Sure, Ruger has built plenty of pistols, rifles and shotguns, but did you know they also made a handy little submachine gun for a while? It is true. The guns name was the MP9, and its inventor may surprise you.
Why make one of these?
In the 1980s, Ruger was very keen to attract law enforcement and military sales. It was always rumored that Bill Ruger himself thought that the Mini-14 should have been chosen to be the US Army\'s standard rifle after Vietnam. The P85 series pistols came about from the US military handgun trials that led to the adoption of the Beretta 92 as the Department of Defense\'s M9.
With the above in mind, at the same time, police forces across the country were rapidly establishing SWAT teams and SRT units. These small, specially trained groups would be sent into harm\'s way, often engaging serious threats at close quarters. For this, they liked compact 9mm submachine guns like the S&W Model 76 and HK MP5. Well, if Smith and the Germans could make a sexy little 9milly burp gun, by gosh Ruger could too. Better yet, old Bill had an ace up his sleeve.
(The UZI was the basis for the Ruger MP9)
The name Uziel Gal may not ring a bell but his work in firearms is famous. This man, a retired Israeli Defense Forces Colonel in the 1940s invented a 9mm submachine gun that used a telescoping bolt to keep its overall length down. His gun was named the UZI, after him. By the 1980s, Col. Gal was living quietly in the United States but still dabbled in firearms design to fill his free time. One of his projects was a gun for Ruger.
His design, labeled the MP9 (Machine Pistol, 9mm), externally and internally looks much like the UZI. It had a centerline pistol grip through which a 32-round magazine fed through to the action. A very neat folding stock compacted under the end of the weapon when not in use and extended out when needed. Its short barrel was spring-loaded and detachable to form a shock absorber when the bolt of the gun went cyclic at speeds of up to 600-rounds per minute. Unlike the UZI, however, the MP9 fired from a closed-bolt to keep the ATF happy.
Another improvement to the MP9 was in the fact that the lower receiver was of high-impact Zytel polymer, rather than the stamped steel used in the UZI. This made the gun lighter and less expensive, while also allowing a forward grip to be molded directly into the frame.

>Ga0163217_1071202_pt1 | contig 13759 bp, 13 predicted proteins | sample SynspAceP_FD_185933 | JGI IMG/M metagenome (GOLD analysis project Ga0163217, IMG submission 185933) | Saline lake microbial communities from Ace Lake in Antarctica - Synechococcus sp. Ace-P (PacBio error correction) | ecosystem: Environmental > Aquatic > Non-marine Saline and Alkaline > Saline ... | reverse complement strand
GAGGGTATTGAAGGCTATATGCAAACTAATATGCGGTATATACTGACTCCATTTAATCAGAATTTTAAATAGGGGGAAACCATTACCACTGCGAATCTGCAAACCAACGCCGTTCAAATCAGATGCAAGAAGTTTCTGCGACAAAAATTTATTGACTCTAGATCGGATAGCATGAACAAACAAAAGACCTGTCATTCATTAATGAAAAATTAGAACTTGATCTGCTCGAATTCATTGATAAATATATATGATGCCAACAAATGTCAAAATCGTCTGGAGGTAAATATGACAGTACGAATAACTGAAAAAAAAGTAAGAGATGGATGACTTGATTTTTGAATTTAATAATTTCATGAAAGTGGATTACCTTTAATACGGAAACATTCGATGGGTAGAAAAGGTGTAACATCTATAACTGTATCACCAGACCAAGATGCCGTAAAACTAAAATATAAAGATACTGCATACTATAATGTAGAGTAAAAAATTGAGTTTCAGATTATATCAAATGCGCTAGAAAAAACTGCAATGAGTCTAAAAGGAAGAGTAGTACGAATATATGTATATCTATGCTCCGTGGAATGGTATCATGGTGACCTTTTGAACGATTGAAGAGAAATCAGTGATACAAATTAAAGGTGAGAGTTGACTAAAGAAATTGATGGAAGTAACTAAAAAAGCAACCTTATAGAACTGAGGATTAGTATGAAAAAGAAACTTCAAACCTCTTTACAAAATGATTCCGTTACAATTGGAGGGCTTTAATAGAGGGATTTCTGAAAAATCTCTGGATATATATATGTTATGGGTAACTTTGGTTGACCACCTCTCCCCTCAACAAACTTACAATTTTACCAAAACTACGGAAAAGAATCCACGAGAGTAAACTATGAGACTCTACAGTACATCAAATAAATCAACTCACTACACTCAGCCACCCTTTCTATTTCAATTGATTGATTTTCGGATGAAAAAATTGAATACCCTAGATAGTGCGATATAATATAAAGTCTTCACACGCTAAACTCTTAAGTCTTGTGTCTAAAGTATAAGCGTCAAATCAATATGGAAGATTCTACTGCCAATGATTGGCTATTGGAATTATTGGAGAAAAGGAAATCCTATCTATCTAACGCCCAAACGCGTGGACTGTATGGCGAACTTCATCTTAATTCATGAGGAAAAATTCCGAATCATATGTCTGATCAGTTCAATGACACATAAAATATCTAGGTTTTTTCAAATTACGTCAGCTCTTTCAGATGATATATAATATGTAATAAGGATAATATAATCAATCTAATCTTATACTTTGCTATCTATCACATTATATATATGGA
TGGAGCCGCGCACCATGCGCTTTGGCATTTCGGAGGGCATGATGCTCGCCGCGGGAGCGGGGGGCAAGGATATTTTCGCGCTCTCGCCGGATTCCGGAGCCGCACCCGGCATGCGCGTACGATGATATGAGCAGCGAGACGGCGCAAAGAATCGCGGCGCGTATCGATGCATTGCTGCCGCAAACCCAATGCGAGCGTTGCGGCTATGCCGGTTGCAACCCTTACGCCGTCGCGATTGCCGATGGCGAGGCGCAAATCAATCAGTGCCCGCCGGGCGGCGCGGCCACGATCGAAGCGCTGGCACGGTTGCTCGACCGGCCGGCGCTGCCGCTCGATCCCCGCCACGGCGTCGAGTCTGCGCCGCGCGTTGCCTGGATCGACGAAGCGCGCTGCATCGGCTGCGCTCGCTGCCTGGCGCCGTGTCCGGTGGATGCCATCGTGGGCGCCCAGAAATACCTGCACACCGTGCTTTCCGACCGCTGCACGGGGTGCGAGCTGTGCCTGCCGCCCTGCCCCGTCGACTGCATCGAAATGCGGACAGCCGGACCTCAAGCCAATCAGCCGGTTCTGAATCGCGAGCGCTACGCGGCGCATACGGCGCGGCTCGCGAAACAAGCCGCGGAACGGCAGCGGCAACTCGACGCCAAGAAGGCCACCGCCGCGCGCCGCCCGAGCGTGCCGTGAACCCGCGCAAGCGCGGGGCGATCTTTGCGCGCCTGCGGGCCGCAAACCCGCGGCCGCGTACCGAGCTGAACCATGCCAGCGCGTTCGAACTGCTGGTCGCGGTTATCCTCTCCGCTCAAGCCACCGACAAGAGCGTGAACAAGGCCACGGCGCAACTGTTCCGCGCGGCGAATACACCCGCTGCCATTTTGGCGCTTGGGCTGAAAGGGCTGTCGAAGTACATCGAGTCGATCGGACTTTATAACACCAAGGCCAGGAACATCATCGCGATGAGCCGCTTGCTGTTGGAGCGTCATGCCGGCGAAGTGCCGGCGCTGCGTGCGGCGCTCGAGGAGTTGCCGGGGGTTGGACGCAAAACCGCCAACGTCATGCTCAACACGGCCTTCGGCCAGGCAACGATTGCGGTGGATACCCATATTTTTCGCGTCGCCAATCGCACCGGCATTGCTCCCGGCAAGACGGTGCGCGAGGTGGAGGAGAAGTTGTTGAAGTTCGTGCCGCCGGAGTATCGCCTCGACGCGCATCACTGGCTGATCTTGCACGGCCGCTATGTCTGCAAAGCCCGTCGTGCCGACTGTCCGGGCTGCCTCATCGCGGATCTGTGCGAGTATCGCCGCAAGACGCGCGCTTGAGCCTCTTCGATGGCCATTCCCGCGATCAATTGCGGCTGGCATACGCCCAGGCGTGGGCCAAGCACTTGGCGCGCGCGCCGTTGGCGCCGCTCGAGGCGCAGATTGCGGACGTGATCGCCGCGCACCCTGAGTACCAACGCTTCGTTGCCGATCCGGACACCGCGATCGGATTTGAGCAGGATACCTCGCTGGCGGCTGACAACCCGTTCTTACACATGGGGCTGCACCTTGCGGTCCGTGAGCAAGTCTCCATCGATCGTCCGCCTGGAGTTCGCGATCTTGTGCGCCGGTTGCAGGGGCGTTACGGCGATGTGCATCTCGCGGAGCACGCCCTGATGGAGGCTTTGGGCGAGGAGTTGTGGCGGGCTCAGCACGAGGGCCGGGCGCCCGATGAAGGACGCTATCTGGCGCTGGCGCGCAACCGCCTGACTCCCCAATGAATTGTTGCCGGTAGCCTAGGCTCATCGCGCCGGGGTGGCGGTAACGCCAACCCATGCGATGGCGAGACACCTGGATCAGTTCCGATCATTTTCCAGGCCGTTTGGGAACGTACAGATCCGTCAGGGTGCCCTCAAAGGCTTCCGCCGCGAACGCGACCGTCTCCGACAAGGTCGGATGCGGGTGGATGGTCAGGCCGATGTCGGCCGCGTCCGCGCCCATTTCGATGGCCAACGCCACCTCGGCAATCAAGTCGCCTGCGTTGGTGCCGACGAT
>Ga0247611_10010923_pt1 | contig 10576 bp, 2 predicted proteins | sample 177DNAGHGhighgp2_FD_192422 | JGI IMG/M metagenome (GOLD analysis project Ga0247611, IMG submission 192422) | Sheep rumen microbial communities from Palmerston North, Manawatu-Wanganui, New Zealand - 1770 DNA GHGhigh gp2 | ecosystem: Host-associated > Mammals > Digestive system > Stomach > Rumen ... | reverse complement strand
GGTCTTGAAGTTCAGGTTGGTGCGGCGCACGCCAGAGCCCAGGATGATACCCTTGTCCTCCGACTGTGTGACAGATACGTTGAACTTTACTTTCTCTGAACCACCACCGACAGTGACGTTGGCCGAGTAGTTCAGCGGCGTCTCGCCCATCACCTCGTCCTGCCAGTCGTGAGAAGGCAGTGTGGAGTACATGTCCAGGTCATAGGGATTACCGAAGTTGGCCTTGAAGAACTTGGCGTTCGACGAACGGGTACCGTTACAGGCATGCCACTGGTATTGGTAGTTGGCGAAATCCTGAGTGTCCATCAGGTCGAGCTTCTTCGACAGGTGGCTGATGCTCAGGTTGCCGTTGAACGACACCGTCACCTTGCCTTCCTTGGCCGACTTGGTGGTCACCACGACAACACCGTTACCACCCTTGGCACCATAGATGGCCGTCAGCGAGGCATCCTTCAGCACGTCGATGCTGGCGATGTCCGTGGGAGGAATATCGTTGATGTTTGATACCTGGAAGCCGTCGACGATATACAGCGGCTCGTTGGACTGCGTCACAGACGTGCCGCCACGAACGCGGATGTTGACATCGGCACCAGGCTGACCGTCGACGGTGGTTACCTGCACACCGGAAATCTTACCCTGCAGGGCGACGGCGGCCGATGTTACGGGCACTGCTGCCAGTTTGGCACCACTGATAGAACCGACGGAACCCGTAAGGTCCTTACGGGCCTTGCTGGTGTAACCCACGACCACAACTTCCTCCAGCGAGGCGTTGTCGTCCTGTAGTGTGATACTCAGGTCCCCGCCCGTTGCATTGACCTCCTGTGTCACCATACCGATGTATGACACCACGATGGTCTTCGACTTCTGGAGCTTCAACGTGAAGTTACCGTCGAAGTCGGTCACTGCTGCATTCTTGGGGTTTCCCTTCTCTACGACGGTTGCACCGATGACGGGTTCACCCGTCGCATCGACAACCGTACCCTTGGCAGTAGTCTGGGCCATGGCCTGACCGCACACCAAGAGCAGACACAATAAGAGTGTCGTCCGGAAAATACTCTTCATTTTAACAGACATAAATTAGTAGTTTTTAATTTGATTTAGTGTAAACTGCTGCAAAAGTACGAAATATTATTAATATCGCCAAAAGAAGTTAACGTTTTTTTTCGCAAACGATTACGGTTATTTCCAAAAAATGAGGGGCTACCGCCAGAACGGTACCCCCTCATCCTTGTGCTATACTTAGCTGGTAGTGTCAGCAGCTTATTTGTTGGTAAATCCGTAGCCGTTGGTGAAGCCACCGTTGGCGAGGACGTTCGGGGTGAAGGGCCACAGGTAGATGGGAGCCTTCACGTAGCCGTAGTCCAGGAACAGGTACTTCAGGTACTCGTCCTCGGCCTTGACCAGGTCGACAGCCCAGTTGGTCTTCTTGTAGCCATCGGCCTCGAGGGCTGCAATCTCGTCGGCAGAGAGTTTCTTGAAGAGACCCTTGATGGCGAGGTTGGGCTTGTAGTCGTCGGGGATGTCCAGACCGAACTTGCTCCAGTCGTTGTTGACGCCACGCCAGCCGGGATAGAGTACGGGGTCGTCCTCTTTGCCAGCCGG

- Caliber: 9x19mm Luger/Para
- Weight: 6.6-pounds empty
- Length (stock closed/open): 14.86-inches/ 21.97-inches
- Barrel length: 6.84-inches
- Rate of fire: 550-650 rounds per minute
- Magazine capacity: 32 rounds
- Effective range: 50-100 meters
Getting your own
It appears that Ruger only made this gun for two years (1995-96) and no hard production numbers can be verified. Figures banded about on different websites state that \'less than 2000\' came off the lines. While it was begun in the 1980s, the Hughes Amendment came about in 1986, which banned all new production machine guns from being sold to civilians. This is why you see \"Pre-1986\" and \"Post-1986\" in ads talking about Class III weapons.
With the civilian market unreachable due to Hughes, Ruger could only market the MP9 to military and LE sales.
The thing is, by 1995 when they finally made it to production, most departments were getting away from 9mm subguns and moving to short-barreled 5.56mm carbines. As far as we can tell, no department adopted it but a few did find their way into the Department of Justice because they have popped up from time to time in the hands of Federal agents. The Ruger room-broom does look very cool and as such, it has made cameo appearances in many films, TV shows, and video games ranging from I, Robot to Battlestar Galactica to the Hitman series.
This left the few MP9s out there as Post-1986 Dealer Samples, which makes them rare and very hard to come by. Ruger could have given the MP9 a longer 16-inch barrel and sold it in semi-auto only as a carbine to the civilian market, or just dropped the collapsible stock and sold a semi-auto only pistol, but elected to do neither.
To the tears of Ruger lovers everywhere.